An appeal against the addition of a building to the Protected Buildings List can only be made on certain grounds, which are set out in the Land Planning and Development (Special Controls) Ordinance 2007. What you need to prove will depend upon the ground(s) on which the appeal is made.
The grounds of appeal include: that the protected building has no special interest; that the entry on the list is in any material respect factually incorrect; and that the insertion of the entry was ultra vires or unreasonable.
Most protected buildings appeals are made on the ground that the building has no special interest. If you think that your building has no special interest, you must consider the criteria set out in the Development and Planning Authority's ("DPA") published Advice Note CN6 ("Criteria for the Selection of Buildings for the Protected Buildings List"). These are the criteria the DPA use in assessing whether a building has special interest.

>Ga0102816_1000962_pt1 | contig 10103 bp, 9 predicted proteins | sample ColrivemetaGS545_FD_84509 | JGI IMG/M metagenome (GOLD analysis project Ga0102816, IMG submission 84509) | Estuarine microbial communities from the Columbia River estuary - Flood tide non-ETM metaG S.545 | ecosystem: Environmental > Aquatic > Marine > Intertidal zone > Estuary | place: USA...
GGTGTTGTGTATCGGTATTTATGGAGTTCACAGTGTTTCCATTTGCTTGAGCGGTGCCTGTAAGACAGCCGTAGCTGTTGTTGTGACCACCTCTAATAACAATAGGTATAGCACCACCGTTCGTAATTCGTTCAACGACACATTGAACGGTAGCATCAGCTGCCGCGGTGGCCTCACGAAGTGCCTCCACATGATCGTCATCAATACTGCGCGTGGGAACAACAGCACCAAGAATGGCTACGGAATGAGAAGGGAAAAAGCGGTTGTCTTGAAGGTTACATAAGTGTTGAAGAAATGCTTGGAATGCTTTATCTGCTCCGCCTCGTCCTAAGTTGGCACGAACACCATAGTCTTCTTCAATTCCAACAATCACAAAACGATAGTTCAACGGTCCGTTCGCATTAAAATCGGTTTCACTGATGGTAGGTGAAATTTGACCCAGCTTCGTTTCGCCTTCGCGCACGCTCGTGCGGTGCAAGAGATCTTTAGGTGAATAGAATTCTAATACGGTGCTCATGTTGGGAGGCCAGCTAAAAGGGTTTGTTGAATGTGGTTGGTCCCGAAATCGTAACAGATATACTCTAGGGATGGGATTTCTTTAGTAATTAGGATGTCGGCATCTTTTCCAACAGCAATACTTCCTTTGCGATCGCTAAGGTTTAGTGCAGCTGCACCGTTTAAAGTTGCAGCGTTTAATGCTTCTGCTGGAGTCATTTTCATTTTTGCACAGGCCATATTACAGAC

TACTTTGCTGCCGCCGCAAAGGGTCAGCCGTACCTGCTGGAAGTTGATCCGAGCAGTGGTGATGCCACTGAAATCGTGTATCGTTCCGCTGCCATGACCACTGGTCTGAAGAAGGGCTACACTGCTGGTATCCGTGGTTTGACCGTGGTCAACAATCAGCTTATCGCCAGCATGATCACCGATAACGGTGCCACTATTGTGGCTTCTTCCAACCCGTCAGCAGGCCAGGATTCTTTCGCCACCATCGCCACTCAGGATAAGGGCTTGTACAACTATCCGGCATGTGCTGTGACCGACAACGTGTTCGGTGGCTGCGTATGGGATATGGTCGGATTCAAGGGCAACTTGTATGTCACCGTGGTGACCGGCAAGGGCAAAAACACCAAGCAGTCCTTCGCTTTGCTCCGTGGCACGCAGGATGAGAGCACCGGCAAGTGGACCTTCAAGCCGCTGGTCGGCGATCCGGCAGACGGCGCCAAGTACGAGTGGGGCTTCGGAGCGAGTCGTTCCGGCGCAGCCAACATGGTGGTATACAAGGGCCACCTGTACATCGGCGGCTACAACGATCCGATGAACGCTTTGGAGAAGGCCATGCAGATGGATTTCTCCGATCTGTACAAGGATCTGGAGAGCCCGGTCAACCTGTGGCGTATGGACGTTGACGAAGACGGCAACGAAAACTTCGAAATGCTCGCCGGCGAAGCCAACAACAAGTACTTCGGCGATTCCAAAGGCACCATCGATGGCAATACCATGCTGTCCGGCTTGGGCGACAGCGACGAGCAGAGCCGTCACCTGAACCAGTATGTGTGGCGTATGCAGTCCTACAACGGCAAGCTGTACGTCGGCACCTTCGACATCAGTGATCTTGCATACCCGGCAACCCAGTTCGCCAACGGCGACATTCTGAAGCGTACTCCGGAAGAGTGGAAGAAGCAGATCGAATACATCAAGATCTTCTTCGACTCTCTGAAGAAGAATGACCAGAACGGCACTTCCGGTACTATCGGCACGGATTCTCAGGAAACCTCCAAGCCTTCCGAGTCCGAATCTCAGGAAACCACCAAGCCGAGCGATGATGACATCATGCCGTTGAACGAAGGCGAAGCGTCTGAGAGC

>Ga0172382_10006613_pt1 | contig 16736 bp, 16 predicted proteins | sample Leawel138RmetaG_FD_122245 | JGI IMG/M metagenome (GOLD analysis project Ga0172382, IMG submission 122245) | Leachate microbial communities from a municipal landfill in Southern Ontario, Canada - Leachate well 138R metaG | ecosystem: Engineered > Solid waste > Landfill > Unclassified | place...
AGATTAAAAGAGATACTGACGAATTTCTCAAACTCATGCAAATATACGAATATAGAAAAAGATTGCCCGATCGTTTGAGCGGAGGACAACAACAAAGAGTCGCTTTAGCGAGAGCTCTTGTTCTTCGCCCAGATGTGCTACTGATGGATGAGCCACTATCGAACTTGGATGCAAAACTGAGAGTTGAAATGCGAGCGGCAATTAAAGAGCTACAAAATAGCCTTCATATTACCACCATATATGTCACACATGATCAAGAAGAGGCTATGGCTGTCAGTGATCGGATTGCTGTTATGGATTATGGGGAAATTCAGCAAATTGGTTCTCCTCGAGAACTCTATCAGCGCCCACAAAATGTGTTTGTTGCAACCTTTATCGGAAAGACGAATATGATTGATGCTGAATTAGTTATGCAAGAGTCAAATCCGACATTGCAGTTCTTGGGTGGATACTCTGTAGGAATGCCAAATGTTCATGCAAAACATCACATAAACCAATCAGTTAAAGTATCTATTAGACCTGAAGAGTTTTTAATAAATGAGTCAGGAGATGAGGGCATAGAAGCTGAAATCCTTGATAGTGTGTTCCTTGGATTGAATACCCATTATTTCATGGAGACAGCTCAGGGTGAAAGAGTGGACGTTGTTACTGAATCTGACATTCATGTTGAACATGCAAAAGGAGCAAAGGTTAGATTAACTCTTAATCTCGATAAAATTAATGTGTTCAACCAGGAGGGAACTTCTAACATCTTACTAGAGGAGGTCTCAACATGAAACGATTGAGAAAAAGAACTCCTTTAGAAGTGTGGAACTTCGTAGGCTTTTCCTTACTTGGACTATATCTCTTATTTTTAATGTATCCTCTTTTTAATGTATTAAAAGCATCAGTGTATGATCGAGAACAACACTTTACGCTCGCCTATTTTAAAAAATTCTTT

For every building added to the List, the DPA sets out the relevant areas of special interest in a Building Survey Report. You should have received a copy of this report for your building and this should assist you in understanding the DPA's reasons for deciding that your building has special interest.
If you are not clear about the DPA's reasoning or if you do not understand why your building is considered to have special interest, you can ask the DPA to provide further explanation.
Whatever the ground(s) of appeal, it is essential that you submit as much supporting information and evidence as possible. Historic maps and title documentation are useful in helping to age a building. Expert opinion may also be useful, especially in terms of architectural, traditional or archaeological interest.
Appeals against adding a building to the list must be made within 28 days beginning with the date on which the appellant was notified of the DPA's decision.